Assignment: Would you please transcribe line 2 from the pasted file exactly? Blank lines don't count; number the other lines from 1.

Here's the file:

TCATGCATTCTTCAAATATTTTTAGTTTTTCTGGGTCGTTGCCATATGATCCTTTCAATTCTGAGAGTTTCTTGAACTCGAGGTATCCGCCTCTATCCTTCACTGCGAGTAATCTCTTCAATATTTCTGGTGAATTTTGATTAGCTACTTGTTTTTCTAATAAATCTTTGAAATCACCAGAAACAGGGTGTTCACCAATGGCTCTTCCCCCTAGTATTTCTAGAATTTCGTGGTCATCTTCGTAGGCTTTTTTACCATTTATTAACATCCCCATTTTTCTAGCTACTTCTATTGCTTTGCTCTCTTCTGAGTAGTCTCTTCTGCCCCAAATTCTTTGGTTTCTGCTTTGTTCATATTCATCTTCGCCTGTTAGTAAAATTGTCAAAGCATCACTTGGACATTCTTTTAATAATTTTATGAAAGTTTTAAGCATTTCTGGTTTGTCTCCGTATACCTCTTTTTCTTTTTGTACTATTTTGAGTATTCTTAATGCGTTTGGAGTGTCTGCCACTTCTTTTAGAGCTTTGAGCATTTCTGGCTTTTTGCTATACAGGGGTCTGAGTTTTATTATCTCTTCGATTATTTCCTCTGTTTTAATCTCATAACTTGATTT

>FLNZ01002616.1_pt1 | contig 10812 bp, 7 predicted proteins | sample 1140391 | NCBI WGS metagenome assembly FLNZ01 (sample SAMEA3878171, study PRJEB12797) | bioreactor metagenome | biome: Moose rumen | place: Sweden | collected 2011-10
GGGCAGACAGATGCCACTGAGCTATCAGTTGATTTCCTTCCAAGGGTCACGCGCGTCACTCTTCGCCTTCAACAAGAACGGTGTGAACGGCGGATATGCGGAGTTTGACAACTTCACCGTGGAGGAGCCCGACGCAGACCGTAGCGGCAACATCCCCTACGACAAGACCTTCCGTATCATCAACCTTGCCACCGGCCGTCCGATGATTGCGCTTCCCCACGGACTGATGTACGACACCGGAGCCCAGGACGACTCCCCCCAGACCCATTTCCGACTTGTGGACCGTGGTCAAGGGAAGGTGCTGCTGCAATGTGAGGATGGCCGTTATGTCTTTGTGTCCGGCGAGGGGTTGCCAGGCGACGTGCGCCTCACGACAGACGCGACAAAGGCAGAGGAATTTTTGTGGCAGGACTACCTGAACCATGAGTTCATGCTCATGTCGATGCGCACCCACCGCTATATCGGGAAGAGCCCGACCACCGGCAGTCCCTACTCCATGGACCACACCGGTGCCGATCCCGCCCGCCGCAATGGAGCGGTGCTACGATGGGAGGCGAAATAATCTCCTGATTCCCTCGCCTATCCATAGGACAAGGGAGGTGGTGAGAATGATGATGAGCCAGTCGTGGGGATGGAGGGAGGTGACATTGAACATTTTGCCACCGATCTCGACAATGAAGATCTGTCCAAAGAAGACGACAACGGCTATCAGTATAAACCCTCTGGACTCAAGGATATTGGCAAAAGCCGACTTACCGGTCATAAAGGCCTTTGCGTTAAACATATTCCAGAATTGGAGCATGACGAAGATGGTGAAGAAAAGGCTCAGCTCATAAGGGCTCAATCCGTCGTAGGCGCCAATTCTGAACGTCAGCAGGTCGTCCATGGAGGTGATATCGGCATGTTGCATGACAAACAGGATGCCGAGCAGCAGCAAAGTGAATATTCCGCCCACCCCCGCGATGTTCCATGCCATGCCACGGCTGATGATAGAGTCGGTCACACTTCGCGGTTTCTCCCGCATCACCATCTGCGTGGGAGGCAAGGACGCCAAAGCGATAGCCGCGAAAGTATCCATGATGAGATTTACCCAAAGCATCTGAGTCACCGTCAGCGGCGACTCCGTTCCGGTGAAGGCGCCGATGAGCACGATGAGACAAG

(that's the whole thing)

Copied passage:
>FLNZ01002616.1_pt1 | contig 10812 bp, 7 predicted proteins | sample 1140391 | NCBI WGS metagenome assembly FLNZ01 (sample SAMEA3878171, study PRJEB12797) | bioreactor metagenome | biome: Moose rumen | place: Sweden | collected 2011-10